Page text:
Real help for “false” whales
Finally, following the filing of a lawsuit in June by Earthjustice on behalf of the Center for Biological Diversity and Turtle Island Restoration Network, the National Marine Fisheries Service (NMFS) has been prodded into taking action to protect false killer whales in Hawaiian waters. The agency has agreed to implement protective standards by Nov. 30 of this year.
The delay has been a costly one for the false killer whales, which are actually a species of large porpoise. For more than 10 years, NMFS has tracked the killing of these marine mammals–the latest data, released in August, shows an average of more than 13 deaths a year–by the Hawaii based longline fishery. This depletion rate is nearly 50 percent higher than the population’s ability to reproduce and sustain its numbers. The population has been declining by nine percent every year since 1989.
“This case vividly illustrates why it is vital for citizens to be able to access the courts to hold government agencies accountable,” said Earthjustice attorney David Henkin. “Without citizen suits, the agency may well have dragged its feet until it was too late to save these unique marine mammals.”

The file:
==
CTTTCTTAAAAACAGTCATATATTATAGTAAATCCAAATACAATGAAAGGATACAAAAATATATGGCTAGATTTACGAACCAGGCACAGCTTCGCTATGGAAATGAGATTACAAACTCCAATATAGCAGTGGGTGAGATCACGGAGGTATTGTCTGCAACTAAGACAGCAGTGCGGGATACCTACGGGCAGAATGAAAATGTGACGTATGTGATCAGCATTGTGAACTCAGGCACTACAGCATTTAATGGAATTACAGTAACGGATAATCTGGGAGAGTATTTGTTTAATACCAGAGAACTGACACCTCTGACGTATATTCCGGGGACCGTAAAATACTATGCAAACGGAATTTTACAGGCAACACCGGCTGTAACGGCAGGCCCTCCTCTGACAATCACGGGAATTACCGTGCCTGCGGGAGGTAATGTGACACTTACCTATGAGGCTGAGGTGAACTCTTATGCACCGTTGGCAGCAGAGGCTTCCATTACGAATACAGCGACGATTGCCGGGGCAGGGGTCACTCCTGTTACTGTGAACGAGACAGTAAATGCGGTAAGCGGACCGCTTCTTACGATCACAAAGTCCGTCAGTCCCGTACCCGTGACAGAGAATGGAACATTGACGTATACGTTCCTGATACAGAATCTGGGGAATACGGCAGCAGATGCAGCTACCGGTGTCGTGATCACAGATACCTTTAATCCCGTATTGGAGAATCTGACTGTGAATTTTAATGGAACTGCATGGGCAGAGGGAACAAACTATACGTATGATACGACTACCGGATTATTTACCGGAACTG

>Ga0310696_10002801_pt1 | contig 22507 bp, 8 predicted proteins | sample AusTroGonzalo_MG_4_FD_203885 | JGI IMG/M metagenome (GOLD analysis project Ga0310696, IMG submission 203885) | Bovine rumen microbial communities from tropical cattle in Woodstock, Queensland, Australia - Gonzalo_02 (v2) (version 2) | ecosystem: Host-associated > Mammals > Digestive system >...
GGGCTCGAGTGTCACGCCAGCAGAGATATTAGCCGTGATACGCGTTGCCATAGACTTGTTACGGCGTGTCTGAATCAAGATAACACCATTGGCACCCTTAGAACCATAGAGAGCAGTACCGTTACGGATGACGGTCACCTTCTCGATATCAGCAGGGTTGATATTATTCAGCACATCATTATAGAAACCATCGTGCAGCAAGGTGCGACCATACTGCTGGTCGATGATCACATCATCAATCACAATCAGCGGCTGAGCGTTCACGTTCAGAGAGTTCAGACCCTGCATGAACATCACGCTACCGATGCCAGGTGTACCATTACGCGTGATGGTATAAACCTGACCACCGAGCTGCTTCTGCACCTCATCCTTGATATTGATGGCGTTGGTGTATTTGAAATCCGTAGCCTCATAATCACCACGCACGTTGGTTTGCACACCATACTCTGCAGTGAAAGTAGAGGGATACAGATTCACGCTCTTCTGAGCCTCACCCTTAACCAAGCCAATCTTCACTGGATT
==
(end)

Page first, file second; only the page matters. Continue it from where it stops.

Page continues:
Todd Steiner, biologist and executive director of Turtle Island, noted the broader pelagic implications of agency delay. “In Hawaiian waters and around the world, longline fisheries are indiscriminately killing untold numbers of marine mammals, sea turtles, sharks and other sensitive species,” Steiner said, adding that, “The Fisheries Service needs to issue rules that prioritize species protection over commercial exploitation.”